1660238324073 Ian

Cybersecurity for field devices

June 18, 2020
Current field device networks—including wireless ones—lack adequate protection

All of us are aware of the importance of cybersecurity as an important element of any control or automation system. Control readers are also aware of how digital communications are part of most of the end devices (field sensors and actuators) installed for the past 20 years. Like other parts of the control system, because they have a microprocessor and communicate digitally, they too are at risk.

Simon Clarke, Herman Storey and Joe Weiss have been working on this issue for the joint cybersecurity and safety working group in ISA84 and ISA99, and they presented their work at the most recent ISA-84 meeting. Weiss summarized some of this in his Unfettered blog post (www.controlglobal.com/blogs/unfettered/an-assessment-of-presidential-executive-order-13920-securing-the-united-states-bulk-power-system) on how it might impact safety systems. Safety systems, though critical, are only one part of the control puzzle.

Control and safety system field devices require direct (unrestricted) access for provisioning, configuration, commissioning and maintenance, including calibration and troubleshooting. As it presently stands, unrestricted means no authentication or authorization is possible other than the profiles assigned to workstations used to provide system access. The portable handheld devices used for most work with field devices provide direct access, and their users have no login capability or authentication. Meanwhile, portable tools used with unrestricted access require metadata and executable files from the Internet.

Granted, the primary cyber threat is from personnel assigned to work on devices, who have physical access, access tools and no malicious intent. Accidents do happen after all, and in some cases a simple typo can lead to negative consequences. However, because of the lack of cyber forensics, it may not be possible to identify device anomalies as being cyber-related.

The installed base of field devices are part of unsecured networks that were not designed to adequately address cybersecurity. Products, including safety products, have no protection for control system field devices, and most sensor-level protocols have no network security protection.

The basic AAA requirements of cybersecurity management are authentication (identifying a user), authorization (user has the authority to make requested changes) and accounting (monitoring the resources a user consumes). The challenge is how to meet these requirements with minimal impact to the control system, while also providing some protection for the installed base.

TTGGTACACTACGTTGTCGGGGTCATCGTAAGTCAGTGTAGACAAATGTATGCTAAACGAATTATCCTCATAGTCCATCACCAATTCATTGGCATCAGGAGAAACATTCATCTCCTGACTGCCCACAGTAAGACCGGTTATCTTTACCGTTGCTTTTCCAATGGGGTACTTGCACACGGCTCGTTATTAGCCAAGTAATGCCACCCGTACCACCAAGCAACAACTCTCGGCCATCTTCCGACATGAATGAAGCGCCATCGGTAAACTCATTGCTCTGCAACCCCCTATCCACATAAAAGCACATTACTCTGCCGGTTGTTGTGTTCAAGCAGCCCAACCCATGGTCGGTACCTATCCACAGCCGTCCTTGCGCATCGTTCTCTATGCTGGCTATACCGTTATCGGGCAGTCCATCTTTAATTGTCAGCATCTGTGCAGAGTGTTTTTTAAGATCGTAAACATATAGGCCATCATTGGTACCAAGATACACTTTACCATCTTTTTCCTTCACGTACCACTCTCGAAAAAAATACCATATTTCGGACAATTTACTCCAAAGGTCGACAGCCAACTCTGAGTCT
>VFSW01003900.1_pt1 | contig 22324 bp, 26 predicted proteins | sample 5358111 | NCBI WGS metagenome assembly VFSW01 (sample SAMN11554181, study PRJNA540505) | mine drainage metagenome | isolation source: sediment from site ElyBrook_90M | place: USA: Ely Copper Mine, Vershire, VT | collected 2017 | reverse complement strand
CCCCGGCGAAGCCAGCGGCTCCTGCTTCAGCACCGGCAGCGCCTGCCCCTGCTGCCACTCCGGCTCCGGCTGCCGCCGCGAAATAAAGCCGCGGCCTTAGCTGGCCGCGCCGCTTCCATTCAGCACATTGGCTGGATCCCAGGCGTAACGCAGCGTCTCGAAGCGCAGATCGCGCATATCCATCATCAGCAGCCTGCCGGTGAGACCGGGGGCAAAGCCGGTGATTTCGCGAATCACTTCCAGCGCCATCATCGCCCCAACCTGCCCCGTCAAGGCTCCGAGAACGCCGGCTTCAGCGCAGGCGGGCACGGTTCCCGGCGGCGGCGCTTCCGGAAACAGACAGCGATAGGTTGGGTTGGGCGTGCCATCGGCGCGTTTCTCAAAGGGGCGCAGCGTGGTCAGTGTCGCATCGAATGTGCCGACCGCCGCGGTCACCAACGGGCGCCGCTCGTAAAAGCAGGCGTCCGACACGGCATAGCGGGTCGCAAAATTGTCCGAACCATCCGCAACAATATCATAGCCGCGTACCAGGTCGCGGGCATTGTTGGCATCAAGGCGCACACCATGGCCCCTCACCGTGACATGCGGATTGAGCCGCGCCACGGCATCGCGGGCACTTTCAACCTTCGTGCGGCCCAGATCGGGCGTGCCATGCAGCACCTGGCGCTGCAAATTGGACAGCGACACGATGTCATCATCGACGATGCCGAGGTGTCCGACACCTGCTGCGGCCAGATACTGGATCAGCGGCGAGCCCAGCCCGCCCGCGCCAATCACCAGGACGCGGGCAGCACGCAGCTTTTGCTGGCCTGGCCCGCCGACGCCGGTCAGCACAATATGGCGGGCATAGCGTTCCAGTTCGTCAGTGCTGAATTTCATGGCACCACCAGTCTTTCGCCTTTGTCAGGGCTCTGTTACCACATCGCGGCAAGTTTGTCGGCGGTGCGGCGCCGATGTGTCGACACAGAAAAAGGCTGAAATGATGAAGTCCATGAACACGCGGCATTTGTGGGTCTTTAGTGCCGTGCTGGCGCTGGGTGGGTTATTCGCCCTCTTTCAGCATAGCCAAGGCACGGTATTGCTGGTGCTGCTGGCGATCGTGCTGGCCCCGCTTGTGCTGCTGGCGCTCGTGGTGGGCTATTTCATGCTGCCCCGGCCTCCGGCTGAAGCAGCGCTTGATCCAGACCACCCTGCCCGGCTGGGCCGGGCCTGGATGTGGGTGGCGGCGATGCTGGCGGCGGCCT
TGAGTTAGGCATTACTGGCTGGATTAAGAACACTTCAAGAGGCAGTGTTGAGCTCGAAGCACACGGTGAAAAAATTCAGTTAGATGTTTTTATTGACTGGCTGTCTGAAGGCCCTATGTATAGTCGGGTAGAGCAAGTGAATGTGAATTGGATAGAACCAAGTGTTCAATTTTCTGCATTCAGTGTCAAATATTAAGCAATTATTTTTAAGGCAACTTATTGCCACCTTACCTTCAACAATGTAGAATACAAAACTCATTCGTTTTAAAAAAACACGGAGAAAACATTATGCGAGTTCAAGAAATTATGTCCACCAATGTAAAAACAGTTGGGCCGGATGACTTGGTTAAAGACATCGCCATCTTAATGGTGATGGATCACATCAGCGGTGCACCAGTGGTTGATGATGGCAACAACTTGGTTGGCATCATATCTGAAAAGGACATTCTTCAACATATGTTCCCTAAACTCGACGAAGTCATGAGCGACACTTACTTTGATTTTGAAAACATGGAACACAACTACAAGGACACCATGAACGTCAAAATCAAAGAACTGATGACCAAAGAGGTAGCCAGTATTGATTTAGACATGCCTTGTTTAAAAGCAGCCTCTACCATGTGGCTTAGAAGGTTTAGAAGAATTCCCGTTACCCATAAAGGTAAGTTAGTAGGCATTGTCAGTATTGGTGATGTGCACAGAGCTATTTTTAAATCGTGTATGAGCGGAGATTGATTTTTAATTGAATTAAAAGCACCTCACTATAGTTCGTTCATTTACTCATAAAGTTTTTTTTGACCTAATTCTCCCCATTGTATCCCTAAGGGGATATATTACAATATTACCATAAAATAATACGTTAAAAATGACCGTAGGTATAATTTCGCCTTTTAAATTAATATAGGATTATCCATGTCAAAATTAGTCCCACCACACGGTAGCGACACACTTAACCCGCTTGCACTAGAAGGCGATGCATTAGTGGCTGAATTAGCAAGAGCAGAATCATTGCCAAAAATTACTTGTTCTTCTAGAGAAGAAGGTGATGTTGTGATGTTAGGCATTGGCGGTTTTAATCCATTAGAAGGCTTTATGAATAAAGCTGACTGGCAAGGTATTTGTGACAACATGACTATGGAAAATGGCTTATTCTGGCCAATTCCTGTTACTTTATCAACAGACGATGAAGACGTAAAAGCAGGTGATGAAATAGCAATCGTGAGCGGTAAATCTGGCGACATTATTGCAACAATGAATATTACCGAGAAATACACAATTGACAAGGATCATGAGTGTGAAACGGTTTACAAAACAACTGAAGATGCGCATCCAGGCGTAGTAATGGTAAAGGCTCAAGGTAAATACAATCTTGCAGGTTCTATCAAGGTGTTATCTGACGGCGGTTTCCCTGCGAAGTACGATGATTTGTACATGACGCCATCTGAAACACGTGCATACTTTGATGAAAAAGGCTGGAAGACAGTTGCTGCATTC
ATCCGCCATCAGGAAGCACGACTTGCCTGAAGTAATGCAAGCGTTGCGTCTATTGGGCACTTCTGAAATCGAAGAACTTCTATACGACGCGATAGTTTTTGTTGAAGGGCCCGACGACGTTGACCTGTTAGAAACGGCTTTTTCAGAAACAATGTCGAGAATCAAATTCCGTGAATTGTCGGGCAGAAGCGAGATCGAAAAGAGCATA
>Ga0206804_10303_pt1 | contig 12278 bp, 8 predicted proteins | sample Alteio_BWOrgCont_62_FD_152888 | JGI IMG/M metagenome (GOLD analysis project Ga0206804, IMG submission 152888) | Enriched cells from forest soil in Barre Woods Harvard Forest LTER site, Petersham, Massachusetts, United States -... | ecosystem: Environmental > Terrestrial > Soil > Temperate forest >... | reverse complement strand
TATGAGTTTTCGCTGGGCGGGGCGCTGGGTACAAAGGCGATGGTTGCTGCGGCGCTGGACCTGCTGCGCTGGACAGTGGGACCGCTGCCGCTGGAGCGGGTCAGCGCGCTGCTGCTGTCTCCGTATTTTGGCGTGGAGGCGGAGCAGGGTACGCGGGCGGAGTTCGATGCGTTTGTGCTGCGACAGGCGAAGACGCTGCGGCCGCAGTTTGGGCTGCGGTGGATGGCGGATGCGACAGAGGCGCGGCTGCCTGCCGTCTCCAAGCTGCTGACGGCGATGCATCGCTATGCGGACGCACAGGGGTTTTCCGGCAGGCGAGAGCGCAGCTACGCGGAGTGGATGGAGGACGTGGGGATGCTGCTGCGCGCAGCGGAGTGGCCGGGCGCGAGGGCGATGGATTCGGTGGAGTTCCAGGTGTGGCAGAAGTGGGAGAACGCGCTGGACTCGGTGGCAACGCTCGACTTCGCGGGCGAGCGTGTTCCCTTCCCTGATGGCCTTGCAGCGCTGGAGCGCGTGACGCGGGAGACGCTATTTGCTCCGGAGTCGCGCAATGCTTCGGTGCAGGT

As indicated above, the most likely source of cyber threat is internal; initial controls can be managed through administrative procedures, with Clarke, Storey and Weiss suggesting:

  • Access control be provided by policies and procedures that substitute for system-level tools;
  • Continuous and intermittent monitoring supplement the tools that are available;
  • Configuration management, including archiving;
  • Management of metadata file downloads and installation must include handheld devices.

Procedures inadequate

This list of compensating countermeasures being largely procedural can be upgraded at any time, and should be managed so they're adequate for risk management needs.

Unfortunately, procedures aren't enough. Existing devices and protocols do have noted gaps in cybersecurity risk management capabilities, and as we know from many decades-old field devices in service, once installed, devices and protocols are generally not subject to upgrade processes and therefore remain as possible back doors, until they fail and require replacement.

One concept to introduce cybersecurity to the field level is like that of the “black channel” used for safety protocols, where appropriate code with messaging checks is installed at both ends of the communication path like a VPN. This won't address the issue for existing field devices but could be a future enhancement, though industry would have to agree on how to implement and certify it for interoperability.

About the author: Ian Verhappen

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